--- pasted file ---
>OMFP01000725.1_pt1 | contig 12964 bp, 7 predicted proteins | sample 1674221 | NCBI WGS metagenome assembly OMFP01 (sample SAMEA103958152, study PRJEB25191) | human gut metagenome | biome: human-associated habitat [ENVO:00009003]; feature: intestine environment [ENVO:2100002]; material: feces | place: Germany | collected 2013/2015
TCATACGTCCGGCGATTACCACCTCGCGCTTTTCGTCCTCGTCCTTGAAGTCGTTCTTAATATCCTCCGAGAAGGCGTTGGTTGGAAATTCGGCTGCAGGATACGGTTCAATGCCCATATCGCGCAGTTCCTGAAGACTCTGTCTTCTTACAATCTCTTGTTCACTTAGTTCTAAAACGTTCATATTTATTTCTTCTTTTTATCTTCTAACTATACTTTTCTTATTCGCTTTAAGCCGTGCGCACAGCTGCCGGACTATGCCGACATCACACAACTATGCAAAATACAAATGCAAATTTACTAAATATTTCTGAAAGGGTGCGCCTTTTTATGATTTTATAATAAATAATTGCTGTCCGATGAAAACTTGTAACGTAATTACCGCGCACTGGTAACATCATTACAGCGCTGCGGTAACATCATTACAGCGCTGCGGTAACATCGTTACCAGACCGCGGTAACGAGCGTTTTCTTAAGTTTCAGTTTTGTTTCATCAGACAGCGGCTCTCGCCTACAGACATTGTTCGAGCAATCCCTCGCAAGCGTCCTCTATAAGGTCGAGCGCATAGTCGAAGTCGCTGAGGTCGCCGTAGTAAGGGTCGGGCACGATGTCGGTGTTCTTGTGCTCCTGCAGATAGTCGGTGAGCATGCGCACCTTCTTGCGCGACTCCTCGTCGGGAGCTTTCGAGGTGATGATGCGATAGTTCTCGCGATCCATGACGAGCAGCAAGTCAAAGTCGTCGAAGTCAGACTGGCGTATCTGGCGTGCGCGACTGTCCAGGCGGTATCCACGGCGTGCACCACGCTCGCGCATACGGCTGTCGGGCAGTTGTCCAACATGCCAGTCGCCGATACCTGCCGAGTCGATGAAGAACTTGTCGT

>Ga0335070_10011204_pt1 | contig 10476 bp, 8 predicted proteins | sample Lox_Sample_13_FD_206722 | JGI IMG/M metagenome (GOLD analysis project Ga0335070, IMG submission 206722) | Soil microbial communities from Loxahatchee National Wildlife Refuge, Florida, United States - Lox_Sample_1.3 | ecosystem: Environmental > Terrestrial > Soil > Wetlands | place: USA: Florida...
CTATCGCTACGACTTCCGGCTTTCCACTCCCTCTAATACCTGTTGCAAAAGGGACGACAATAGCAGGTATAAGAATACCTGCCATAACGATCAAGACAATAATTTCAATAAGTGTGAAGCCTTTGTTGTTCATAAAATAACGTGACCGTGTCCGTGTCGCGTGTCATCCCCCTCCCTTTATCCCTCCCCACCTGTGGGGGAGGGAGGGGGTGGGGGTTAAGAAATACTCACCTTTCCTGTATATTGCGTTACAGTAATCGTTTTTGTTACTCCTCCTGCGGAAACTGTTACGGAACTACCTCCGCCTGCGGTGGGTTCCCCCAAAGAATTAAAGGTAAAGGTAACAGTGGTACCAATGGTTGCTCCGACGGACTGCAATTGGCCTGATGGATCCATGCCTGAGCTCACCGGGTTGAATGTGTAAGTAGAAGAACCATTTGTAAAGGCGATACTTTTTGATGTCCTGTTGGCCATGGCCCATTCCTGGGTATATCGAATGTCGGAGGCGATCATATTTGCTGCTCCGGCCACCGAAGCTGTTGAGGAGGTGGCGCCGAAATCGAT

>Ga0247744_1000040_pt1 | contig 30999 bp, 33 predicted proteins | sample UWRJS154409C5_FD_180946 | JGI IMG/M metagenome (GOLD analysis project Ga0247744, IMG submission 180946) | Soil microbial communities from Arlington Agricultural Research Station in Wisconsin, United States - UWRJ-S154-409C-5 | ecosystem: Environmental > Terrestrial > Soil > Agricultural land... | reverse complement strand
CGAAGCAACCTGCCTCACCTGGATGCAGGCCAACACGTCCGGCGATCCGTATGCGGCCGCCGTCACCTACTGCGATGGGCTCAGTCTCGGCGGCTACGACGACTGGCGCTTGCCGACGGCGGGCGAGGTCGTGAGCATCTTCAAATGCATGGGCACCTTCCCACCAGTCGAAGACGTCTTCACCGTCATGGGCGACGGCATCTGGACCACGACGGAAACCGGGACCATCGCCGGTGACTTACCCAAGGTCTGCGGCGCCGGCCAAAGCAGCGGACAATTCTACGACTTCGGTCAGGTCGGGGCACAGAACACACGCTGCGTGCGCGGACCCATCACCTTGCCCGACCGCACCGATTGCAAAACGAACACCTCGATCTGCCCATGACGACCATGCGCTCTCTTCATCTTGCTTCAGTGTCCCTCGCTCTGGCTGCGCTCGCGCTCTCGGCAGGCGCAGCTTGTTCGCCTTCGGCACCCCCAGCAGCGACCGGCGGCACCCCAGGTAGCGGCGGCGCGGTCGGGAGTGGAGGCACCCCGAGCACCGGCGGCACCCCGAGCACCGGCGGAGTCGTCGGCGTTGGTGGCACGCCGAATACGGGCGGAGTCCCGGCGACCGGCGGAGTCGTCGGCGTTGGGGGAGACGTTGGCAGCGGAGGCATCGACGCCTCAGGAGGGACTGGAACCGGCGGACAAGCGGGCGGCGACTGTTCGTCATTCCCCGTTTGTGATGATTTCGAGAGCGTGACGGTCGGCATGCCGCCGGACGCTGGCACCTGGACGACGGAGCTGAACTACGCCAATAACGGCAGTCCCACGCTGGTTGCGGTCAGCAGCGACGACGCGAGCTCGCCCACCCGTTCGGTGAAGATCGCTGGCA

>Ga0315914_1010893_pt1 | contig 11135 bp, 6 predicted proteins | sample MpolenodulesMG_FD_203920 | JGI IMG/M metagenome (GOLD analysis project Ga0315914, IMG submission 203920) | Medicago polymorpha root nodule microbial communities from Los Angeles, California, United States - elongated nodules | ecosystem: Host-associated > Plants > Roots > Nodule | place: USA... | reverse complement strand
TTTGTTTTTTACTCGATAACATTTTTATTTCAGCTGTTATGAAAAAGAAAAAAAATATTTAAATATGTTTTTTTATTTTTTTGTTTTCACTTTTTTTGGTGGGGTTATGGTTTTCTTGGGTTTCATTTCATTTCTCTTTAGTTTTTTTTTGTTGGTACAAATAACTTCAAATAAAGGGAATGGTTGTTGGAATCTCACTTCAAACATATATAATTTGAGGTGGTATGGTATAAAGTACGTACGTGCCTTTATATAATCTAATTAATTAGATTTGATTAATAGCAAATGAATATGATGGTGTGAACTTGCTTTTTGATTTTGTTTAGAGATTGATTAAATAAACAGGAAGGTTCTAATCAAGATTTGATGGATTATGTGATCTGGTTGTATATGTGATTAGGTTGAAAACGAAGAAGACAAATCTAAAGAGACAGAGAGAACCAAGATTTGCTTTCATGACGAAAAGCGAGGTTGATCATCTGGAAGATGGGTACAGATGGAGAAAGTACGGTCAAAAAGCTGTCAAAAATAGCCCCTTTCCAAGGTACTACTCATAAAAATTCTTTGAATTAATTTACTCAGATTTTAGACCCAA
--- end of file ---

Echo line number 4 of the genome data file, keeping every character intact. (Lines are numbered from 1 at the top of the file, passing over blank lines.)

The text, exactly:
CTATCGCTACGACTTCCGGCTTTCCACTCCCTCTAATACCTGTTGCAAAAGGGACGACAATAGCAGGTATAAGAATACCTGCCATAACGATCAAGACAATAATTTCAATAAGTGTGAAGCCTTTGTTGTTCATAAAATAACGTGACCGTGTCCGTGTCGCGTGTCATCCCCCTCCCTTTATCCCTCCCCACCTGTGGGGGAGGGAGGGGGTGGGGGTTAAGAAATACTCACCTTTCCTGTATATTGCGTTACAGTAATCGTTTTTGTTACTCCTCCTGCGGAAACTGTTACGGAACTACCTCCGCCTGCGGTGGGTTCCCCCAAAGAATTAAAGGTAAAGGTAACAGTGGTACCAATGGTTGCTCCGACGGACTGCAATTGGCCTGATGGATCCATGCCTGAGCTCACCGGGTTGAATGTGTAAGTAGAAGAACCATTTGTAAAGGCGATACTTTTTGATGTCCTGTTGGCCATGGCCCATTCCTGGGTATATCGAATGTCGGAGGCGATCATATTTGCTGCTCCGGCCACCGAAGCTGTTGAGGAGGTGGCGCCGAAATCGAT